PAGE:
triple threat TRG will field three Porsche 911 GT3 Cup cars in the May 1 Rolex Sports Car Series race at Laguna Seca Raceway. Series GT championship leaders Marc Bunting of Monkton, Md., and Andy Lally of Dacula, Ga., will lead the charge in...
TRG will field three Porsche 911 GT3 Cup cars in the May 1 Rolex Sports Car Series race at Laguna Seca Raceway. Series GT championship leaders Marc Bunting of Monkton, Md., and Andy Lally of Dacula, Ga., will lead the charge in the No. 65 Auto Gallery/TRG Porsche. Their new teammates Steve Johnson of Bristol, Va., and Robert Nearn of London, England, will share the No. 88 Porsche.
Dave Master of Houston, Texas, and Santa Fe, N.M., will rejoin TRG in the No. 63 Porsche he drove to an eighth-place GT finish in the Rolex 24 At Daytona in February. His co-driver Dan Pastorini of Washington, Texas, has roots in Master's home town -- he was quarterback for the Houston Oilers before he traded turf for track.
Johnson shares Pastorini's NFL history -- he played for the New England Patriots and Dallas Cowboys -- and his love of racing. "I believe in a balanced lifestyle with family and business coming first," he said. "But when it comes to a hobby, there is nothing that I would rather do than 'haul the mail' in a 911 GT3."
first and goal
Dan Pastorini has excelled in professional baseball and football, and in boats and dragsters. He set four world records in drag boat racing and was the third top-fuel racer to exceed 270 miles an hour. But he thinks sports-car racing is more physically demanding.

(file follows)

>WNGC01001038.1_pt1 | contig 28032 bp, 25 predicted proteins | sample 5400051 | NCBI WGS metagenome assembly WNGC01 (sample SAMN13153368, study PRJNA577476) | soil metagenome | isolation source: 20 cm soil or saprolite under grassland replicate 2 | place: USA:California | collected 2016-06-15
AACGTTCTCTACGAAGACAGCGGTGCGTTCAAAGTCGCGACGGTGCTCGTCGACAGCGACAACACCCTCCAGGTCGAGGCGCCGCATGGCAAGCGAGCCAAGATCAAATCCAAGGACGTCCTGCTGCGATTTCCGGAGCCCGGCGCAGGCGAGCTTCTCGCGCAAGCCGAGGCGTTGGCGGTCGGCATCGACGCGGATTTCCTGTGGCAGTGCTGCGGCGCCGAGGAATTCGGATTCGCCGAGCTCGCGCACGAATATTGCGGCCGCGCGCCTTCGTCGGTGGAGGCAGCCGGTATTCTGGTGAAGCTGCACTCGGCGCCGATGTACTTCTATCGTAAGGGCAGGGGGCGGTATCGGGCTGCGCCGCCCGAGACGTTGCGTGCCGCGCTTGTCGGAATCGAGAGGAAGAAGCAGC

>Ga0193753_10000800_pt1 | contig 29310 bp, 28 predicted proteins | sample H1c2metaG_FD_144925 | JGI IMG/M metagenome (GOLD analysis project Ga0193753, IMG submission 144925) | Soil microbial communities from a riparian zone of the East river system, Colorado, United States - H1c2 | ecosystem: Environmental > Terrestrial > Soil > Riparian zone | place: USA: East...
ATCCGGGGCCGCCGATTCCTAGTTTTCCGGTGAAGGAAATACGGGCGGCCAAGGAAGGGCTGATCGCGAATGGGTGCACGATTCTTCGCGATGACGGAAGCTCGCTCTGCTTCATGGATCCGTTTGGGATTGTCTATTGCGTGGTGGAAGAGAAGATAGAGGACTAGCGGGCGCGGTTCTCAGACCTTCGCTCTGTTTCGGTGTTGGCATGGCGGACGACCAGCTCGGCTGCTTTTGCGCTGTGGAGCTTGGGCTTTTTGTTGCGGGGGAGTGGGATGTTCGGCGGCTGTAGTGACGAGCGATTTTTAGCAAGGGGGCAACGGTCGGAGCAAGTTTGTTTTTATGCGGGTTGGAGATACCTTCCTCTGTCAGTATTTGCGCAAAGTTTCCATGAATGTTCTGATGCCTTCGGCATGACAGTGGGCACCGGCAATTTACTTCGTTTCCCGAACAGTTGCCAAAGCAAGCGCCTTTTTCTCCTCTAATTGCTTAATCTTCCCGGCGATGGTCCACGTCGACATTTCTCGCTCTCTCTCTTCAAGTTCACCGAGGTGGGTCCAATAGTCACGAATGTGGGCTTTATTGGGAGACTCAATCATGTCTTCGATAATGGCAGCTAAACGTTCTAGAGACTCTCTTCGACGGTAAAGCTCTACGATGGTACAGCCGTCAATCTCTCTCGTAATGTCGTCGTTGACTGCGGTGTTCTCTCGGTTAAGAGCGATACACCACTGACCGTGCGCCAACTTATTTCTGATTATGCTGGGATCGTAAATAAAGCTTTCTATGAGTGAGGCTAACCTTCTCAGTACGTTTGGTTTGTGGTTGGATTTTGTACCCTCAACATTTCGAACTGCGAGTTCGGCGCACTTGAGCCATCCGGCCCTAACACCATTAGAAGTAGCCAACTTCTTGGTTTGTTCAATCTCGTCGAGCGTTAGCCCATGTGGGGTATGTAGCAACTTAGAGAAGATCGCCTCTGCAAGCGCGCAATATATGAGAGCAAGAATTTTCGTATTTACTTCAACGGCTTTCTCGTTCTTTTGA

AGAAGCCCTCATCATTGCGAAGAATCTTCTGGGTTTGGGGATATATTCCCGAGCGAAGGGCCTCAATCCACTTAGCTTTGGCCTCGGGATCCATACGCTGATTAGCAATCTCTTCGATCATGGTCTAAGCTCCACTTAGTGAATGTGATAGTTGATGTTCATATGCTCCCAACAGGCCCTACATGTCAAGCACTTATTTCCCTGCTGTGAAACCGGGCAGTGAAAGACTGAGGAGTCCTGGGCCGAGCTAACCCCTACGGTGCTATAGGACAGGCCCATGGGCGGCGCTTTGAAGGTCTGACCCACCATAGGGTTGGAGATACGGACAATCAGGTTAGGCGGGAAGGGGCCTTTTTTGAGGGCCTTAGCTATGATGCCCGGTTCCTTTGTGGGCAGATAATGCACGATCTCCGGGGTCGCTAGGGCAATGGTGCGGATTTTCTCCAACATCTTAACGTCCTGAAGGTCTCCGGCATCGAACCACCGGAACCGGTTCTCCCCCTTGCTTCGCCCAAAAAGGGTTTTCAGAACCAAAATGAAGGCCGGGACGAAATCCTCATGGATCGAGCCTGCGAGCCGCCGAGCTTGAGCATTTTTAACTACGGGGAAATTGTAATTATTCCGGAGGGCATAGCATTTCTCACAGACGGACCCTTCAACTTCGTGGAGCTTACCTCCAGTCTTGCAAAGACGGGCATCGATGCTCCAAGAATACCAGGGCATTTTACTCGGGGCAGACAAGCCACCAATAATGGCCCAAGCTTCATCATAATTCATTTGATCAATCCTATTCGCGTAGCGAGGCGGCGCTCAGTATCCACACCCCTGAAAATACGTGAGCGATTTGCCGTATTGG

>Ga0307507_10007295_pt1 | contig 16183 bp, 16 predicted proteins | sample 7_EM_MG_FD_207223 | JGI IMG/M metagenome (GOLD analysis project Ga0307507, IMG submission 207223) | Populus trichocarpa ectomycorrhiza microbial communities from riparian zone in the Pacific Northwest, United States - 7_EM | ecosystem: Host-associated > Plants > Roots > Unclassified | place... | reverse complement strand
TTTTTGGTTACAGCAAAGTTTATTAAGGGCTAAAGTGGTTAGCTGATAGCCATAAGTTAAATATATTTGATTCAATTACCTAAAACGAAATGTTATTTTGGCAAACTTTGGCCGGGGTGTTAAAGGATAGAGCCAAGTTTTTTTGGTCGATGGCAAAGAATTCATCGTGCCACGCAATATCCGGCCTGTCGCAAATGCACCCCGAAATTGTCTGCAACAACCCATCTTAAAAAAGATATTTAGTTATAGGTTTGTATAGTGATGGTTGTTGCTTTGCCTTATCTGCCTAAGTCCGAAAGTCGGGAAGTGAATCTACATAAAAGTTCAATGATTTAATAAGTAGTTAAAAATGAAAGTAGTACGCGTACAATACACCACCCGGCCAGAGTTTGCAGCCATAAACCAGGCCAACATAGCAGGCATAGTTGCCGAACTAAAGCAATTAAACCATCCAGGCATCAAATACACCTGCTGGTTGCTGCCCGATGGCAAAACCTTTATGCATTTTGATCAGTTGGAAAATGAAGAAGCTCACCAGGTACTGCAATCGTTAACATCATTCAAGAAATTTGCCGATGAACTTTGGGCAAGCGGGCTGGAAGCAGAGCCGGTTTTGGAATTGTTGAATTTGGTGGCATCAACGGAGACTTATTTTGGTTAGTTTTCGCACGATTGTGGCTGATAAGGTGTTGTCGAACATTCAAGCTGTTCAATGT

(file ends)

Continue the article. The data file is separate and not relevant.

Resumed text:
"When we played football, a play would average about four seconds. If you run 70 plays a game, you have a little more than four and a half minutes of total concentration," he said. "You do a two-minute drill to drive the ball the length of the field to get a field goal or a touchdown. Driving a race car is like that two-minute drill, but it lasts for an hour and a half to two hours. It's quite taxing."
Andy Lally still cherishes the first of three Rolex watches he has won in competition though the watch no longer works, a casualty of a crash in his alter-sport, street luge.
"We had a race in San Diego and it was a practice run with a friend of mine who is one of the best lugers in the world," he recalled. "We got together in a fast 60-mile-an-hour kink. We both went for the same road and it didn't work very well. We ended up tumbling down the road as I high-sided it. I must have whacked the watch pretty good. After I stood up and dusted myself off and checked that everything was okay, the first thing I looked at was the watch. It wasn't ticking anymore."